Interview with Karl-Heinz Lode on his expectations of how autonomous driving will increase road safety, what consequences it will have for the on-board network of the future, and what MD is doing to be prepared for these challenges.
“The widespread introduction of autonomous driving eliminates humans as a source of error. This is expected to reduce the number of accidents by around 90%.”
Tech Talk is an interview series that introduces you to some inspiring characters inside and outside MD and the world of tech, innovation and beyond.
In this edition of our Tech Talk we met Karl-Heinz, Application Engineer at MD. In the interview we talk about how autonomous driving will increase road safety, the consequences for the on-board power system of the future and what MD is doing to be prepared.
Karl-Heinz, please tell me a little bit about yourself. What excites you most about your job?
The automotive industry is a constantly growing and evolving sector. This requires a constant exchange with customers. I am particularly fascinated to work with the entire supply chain to develop technical solutions for the vehicle of tomorrow.
You worked intensively on the topic of autonomous driving as part of your master’s thesis. How much do you think autonomous driving will increase road safety?
To be able to answer the question, I would like to take a look at the current status quo in road safety. In 2021, 2,314,938 accidents were recorded in Germany. In the process, 323,129 people were injured. 2,562 people lost their lives. Approximately 95% of accidents resulting in personal injury are due to driver error. Of these, approximately 53% were caused by non-compliance with the German Road Traffic Regulations (StVO) and 7% by the driver’s impaired driving ability. The widespread introduction of autonomous driving will eliminate the human factor as a source of error. This is expected to reduce the number of accidents by about 90%.
Wow, that is very interesting. How can autonomous driving specifically increase safety?
Autonomous driving requires real-time communication between vehicles and the environment. This communication is summarized under the term V2X (Vehicle-to-Everything). Vehicles exchange information with each other, as well as with road signs or traffic lights, and can warn of dangerous situations.
The use of multiple camera and radar sensors analyzes the immediate surroundings. These are supported by LiDAR sensors. In combination, the sensors generate a digital image of the surroundings, even in the dark. Compared to humans, “attention” cannot be impaired in vehicles themselves, so the component of human error is completely eliminated. The vehicle reacts to all environmental influences at all times, which significantly increases road safety.
Another aspect of road safety are interior camera systems in the vehicle. They register health emergencies of the vehicle occupants while driving. In the event of an emergency, the vehicle automatically drives to the nearest hospital. Likewise, depending on the load and position of the passengers, this controls the ignition of the airbags. This helps prevent additional injuries in the event of a crash.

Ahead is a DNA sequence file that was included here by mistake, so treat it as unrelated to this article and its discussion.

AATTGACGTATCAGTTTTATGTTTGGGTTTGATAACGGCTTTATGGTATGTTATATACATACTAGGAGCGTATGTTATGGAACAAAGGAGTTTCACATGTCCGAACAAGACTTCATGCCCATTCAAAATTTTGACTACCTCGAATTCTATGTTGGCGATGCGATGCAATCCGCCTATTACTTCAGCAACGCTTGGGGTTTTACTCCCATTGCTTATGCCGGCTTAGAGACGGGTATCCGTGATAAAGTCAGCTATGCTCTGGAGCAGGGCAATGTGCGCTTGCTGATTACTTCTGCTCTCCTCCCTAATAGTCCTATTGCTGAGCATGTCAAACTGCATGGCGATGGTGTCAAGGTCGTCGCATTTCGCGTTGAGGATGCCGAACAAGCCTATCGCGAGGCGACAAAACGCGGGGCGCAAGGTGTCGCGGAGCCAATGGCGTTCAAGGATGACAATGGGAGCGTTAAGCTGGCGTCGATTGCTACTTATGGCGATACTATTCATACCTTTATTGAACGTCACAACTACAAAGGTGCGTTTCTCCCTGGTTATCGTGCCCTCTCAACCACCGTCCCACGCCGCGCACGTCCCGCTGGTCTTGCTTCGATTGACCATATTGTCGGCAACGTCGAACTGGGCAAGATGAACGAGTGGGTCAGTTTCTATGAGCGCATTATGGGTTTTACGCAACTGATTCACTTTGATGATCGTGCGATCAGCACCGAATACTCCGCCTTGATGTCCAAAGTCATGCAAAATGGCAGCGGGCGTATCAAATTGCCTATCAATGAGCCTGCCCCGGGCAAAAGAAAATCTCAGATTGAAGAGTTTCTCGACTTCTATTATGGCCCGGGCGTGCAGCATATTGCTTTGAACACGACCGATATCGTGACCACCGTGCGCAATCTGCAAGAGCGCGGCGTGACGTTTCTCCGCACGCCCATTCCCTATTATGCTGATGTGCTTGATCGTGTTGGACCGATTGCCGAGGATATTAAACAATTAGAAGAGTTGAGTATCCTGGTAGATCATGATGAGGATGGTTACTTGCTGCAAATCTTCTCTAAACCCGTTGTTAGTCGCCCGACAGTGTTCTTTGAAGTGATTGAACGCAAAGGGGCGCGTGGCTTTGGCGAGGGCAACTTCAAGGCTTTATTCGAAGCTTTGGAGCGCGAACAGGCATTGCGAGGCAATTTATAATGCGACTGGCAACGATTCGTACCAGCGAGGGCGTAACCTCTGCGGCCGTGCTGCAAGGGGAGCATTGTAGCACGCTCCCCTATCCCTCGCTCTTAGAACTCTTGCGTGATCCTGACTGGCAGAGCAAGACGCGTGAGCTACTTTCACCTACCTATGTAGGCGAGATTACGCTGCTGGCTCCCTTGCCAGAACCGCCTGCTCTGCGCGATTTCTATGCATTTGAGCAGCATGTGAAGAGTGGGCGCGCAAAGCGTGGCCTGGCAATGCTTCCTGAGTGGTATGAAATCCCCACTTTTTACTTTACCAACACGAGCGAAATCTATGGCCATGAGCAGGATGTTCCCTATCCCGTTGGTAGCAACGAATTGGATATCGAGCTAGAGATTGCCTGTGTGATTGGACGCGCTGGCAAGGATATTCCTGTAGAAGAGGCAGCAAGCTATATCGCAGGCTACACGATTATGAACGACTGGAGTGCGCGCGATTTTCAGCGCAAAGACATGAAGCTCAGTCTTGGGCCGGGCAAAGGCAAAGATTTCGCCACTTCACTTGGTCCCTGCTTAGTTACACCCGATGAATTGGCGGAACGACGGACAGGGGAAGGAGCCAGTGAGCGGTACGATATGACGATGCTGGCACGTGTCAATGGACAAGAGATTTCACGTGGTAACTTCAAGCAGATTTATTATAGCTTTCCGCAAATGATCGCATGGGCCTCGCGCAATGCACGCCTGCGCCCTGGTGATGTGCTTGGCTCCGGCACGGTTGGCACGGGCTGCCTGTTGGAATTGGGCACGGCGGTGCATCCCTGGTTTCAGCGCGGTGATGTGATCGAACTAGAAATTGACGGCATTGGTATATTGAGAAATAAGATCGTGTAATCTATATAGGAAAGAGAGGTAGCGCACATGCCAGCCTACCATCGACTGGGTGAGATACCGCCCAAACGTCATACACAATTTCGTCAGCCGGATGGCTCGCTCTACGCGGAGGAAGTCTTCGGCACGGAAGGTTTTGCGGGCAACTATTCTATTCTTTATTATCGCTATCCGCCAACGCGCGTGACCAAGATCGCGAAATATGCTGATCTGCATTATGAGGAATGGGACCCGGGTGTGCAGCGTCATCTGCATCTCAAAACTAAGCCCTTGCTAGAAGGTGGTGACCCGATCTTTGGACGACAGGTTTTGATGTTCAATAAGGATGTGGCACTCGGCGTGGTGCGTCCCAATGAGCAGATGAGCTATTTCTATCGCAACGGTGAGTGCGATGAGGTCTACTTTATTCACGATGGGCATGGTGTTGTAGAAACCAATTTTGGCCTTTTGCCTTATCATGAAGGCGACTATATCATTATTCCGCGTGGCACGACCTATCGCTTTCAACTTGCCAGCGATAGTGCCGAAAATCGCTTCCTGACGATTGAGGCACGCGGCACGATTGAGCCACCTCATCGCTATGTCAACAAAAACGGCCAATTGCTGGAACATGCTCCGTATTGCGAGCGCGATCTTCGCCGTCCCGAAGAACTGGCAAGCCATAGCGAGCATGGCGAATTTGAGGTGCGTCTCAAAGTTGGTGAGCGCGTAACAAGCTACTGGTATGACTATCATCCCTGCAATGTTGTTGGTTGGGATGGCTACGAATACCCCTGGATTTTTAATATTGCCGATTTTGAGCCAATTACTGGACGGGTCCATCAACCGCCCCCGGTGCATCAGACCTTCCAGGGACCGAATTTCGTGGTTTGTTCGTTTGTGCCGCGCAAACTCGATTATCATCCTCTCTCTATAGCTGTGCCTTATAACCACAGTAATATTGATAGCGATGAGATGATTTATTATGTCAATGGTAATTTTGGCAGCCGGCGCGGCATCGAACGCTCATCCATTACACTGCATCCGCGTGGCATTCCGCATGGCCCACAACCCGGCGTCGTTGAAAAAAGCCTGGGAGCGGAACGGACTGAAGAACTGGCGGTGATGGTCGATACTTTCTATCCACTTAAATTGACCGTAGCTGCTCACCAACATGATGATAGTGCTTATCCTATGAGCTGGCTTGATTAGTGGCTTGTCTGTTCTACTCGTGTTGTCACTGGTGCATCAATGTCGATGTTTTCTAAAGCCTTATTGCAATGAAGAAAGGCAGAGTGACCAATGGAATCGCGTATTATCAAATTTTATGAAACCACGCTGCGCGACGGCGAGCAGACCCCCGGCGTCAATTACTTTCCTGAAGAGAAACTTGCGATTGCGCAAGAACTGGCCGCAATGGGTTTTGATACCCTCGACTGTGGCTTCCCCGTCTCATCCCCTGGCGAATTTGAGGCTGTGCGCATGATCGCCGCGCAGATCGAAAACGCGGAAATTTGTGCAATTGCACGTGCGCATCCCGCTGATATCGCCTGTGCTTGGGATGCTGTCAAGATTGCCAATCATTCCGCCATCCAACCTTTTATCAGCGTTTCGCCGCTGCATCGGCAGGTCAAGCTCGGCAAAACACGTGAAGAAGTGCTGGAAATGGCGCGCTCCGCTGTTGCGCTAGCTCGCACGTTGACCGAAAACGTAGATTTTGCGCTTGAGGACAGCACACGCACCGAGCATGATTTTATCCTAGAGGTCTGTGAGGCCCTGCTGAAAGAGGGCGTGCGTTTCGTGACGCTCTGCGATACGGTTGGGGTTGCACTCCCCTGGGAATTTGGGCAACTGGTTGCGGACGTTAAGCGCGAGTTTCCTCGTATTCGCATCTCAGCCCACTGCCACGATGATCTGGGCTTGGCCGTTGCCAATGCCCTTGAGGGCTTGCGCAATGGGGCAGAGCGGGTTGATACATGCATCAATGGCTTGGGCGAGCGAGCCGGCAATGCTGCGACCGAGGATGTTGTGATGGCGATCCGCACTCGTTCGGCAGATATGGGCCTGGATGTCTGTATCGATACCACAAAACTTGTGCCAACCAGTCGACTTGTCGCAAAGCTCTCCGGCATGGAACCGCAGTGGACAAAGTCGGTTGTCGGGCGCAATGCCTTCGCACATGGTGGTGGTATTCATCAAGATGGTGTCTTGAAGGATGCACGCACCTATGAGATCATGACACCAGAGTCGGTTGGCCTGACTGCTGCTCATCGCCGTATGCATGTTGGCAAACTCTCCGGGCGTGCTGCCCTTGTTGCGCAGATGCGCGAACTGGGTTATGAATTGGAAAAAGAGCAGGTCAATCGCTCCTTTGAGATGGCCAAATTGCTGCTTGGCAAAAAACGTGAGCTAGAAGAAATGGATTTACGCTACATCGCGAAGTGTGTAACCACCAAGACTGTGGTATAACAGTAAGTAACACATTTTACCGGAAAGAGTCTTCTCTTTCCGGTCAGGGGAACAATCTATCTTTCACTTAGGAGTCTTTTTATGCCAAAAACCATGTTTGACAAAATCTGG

Experts believe that all the sensors and systems communicating with the environment will virtually eliminate accidents.
What consequences will this have for the vehicle on-board power system of the future?
The introduction of autonomous driving will ensure growth in E/E components in the car. This will result in new requirements for the vehicle on-board power system. Due to the increasing complexity, implementation is no longer possible with today’s onboard networks. As a result, the entire vehicle on-board system, the communication paths and also the wiring harnesses must evolve and be restructured.
How does this change the technical requirements for an assembler?
In the course of the “autonomous driving” megatrend, the number of safety-relevant applications is increasing, ensuring functionality is hereby particularly important. This naturally includes establishing the connection between the individual devices in the vehicle. Additional components such as CPAs (Connector Position Assurance) will be used for this purpose. This verifies a mechanically correct plug-in connection and prevents unintentional disconnection. End-of-line tests prior to each shipment will immediately detect and sort out defective parts. Increasing demands for complete traceability of parts contribute to the sustainable identification of error sources.
How is MD ELEKTRONIK preparing for this development?
As a specialist in the assembly of special data cables, MD meets the requirements of the market. Our own innovations, such as the development of our own C-KLIC connector system, contribute to this. We are also looking into the field of optical data transmission. Extensive testing and end-to-end traceability are already established production standards. Innovative and unique production in the sensor field has already created a technical advantage in the field of safety-relevant applications.
Karl-Heinz, many thanks for this eye-opening conversation!